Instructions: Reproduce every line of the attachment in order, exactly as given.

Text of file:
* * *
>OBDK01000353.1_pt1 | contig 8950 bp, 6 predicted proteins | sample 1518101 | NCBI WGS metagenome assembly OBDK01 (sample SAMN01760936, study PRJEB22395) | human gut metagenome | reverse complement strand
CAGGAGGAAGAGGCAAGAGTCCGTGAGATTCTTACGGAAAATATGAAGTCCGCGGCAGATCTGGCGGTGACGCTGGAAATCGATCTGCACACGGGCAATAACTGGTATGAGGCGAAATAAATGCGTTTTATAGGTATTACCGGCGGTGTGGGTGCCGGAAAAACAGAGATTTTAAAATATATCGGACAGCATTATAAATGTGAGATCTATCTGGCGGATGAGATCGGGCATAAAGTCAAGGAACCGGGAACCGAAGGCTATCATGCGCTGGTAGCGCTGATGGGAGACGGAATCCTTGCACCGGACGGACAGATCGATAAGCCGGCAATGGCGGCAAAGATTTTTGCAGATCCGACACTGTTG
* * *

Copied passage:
>OBDK01000353.1_pt1 | contig 8950 bp, 6 predicted proteins | sample 1518101 | NCBI WGS metagenome assembly OBDK01 (sample SAMN01760936, study PRJEB22395) | human gut metagenome | reverse complement strand
CAGGAGGAAGAGGCAAGAGTCCGTGAGATTCTTACGGAAAATATGAAGTCCGCGGCAGATCTGGCGGTGACGCTGGAAATCGATCTGCACACGGGCAATAACTGGTATGAGGCGAAATAAATGCGTTTTATAGGTATTACCGGCGGTGTGGGTGCCGGAAAAACAGAGATTTTAAAATATATCGGACAGCATTATAAATGTGAGATCTATCTGGCGGATGAGATCGGGCATAAAGTCAAGGAACCGGGAACCGAAGGCTATCATGCGCTGGTAGCGCTGATGGGAGACGGAATCCTTGCACCGGACGGACAGATCGATAAGCCGGCAATGGCGGCAAAGATTTTTGCAGATCCGACACTGTTG